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Attorneys Lose Lien Dispute When They Fail to Serve the Lien On The Client

Randy M. Brown v. Universal Realty Group, et al. 2010 L 008953, 2014 IL App (1st) 1420241-U.

This is an unpublished opinion by the First District, Sixth Division, affirming a decision of the circuit court of cook county, which adjudicated an attorney’s lien of Brooks, Tarulis & Tibble (BT&T) to zero. Please note that I represented Randy Brown in this appeal.

The Illinois Attorney’s Lien Act, 770 ILCS 5/1 (2012) allows an attorney to place a lien on a client’s claim or cause of action. According to the opinion, Brown operated a Harold’s Chicken Shack restaurant in a building in Broadview, Illinois. The roof of the building collapsed, which destroyed Brown’s store. Brown, represented by Elizabeth Bacon, filed suit against the management company and the owners of the building. Ms. Bacon later joined BT&T. “On December 4, 2012, BT&T, by certified mail, served a notice of attorney’s lien on the attorney representing all defendants in the suit. The notice of attorney’s lien stated that Randy Brown, on or about September 12, 2011, had ‘placed in our hands’ the suit against defendants relating to the collapse of the building on January 15, 2009. ¬†The notice of attorney’s lien further stated plaintiffs had agreed to pay BT&T ‘for all legal services rendered from whatever amount may be recovered,’ and to reimburse BT&T’s costs. The notice of attorney’s lien was served on December 5, 2012, as evidenced by a signed certified mail receipt contained in the record.”

In October 2013, the case settled for $230,000.

So what went wrong?  According to the circuit court, the lien was invalid because it was not served on the defendants themselves. The circuit court, following a long line of cases, ruled that a lien must be served directly on the party holding the funds. Because the lawyers failed to do that, their lien was adjudicated to zero.

On appeal, BT&T raised a novel argument. It claimed that Rule 4.2 of the Illinois Rules of Professional Conduct prohibited it from serving the lien directly on the defendants and required it to serve the defendants’ lawyer.

The Illinois courts have reasoned that a lien must be served directly on the adverse party. The act provides in part: “To enforce such lien, such attorneys shall serve notice in writing, which service may be made by registered or certified mail, upon the party against whom their clients may have such suits, claims or causes of action….” The Appellate Court then cited a series of cases going back to the 1940’s, holding that attorney liens must be served upon the adverse party.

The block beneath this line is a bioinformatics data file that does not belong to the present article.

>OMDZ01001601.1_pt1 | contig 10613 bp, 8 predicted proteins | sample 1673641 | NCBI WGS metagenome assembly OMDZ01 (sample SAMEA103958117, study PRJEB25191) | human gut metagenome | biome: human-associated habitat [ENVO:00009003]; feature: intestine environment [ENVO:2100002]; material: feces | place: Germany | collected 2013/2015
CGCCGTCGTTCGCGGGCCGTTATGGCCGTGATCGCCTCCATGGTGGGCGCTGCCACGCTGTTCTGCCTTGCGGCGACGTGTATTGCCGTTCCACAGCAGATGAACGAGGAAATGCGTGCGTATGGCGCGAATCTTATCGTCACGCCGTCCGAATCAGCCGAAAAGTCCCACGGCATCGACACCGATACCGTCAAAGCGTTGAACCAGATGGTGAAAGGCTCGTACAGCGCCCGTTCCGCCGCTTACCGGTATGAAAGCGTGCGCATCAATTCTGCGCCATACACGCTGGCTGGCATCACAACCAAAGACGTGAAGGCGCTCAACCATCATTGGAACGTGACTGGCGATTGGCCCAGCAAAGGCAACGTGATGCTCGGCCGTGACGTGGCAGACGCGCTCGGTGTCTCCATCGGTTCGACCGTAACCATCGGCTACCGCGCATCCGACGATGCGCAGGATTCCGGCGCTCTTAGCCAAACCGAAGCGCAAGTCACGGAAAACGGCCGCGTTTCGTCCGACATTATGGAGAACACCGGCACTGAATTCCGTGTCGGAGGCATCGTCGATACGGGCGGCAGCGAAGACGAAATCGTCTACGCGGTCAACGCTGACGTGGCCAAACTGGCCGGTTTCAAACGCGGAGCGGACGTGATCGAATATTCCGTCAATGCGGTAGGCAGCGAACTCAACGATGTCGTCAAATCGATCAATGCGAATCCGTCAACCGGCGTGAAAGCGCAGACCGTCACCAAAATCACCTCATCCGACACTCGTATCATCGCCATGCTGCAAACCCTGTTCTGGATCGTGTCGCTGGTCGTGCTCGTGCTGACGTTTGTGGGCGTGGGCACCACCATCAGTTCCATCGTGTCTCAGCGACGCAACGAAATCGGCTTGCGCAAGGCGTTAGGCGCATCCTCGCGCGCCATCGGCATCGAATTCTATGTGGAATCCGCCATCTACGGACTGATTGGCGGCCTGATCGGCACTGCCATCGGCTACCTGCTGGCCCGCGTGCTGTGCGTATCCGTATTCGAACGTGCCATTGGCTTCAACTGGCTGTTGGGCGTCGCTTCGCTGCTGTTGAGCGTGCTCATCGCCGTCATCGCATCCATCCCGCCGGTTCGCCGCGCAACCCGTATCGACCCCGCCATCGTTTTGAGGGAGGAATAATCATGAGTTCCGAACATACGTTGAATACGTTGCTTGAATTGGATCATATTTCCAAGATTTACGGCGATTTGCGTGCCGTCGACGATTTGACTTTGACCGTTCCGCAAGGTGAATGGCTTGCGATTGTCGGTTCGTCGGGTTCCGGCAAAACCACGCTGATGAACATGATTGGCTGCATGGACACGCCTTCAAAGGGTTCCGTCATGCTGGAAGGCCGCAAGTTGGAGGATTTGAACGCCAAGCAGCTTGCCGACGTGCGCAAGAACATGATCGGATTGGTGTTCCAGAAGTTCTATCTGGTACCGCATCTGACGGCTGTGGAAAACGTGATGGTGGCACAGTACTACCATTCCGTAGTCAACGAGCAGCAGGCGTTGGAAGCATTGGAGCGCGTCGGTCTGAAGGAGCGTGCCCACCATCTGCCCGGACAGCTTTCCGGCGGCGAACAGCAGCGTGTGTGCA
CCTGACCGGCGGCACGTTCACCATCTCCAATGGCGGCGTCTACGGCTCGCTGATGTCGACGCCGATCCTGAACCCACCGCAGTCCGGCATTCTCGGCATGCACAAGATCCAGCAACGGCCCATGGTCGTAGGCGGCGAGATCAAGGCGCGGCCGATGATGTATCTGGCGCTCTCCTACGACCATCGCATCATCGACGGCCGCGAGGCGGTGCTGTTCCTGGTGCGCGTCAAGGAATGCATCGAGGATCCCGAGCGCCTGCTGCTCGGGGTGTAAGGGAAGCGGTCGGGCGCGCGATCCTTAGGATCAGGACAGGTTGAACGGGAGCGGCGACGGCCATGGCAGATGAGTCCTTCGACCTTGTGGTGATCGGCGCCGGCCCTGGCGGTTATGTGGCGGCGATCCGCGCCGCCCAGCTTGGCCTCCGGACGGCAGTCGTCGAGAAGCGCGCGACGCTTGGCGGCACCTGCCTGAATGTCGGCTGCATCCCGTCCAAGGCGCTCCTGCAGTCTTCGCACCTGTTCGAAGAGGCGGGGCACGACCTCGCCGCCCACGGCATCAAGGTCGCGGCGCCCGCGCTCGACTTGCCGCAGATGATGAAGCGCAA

What about Rule 4.2, which provides: “In representing a client, a lawyer shall not communicate about the subject of the representation with a person the lawyer knows to be represented by another lawyer in the matter, unless the lawyer has the consent of the other lawyer or is authorized to do so by law or a court order?” The Appellate Court noted that Comment 4 to the rule provides: “a lawyer having independent justification or legal authorization for communicating with a represented person is permitted to do so.” Comment 6 provides: “A lawyer who is uncertain whether a communication with a represented person is permissible may seek a court order.” The Appellate Court held that Rule 4.2 did not apply because BT&T was authorized to serve the lien directly on the opposing party by the Attorney’s Lien Act. Moreover, BT&T did not seek a court order.

The lawyers attempted to impute knowledge of the lien to the defendants on the ground that their lawyer signed pleadings in the circuit court and appeared at the hearing to adjudicate the lien. These arguments were rejected as well because knowledge of a lien is not imputed to a client unless the client is served with the lien.

Comment: The requirements for perfecting an attorney’s lien have been well-settled since 1944. Courts are reluctant to disturb well-settled law to benefit attorneys.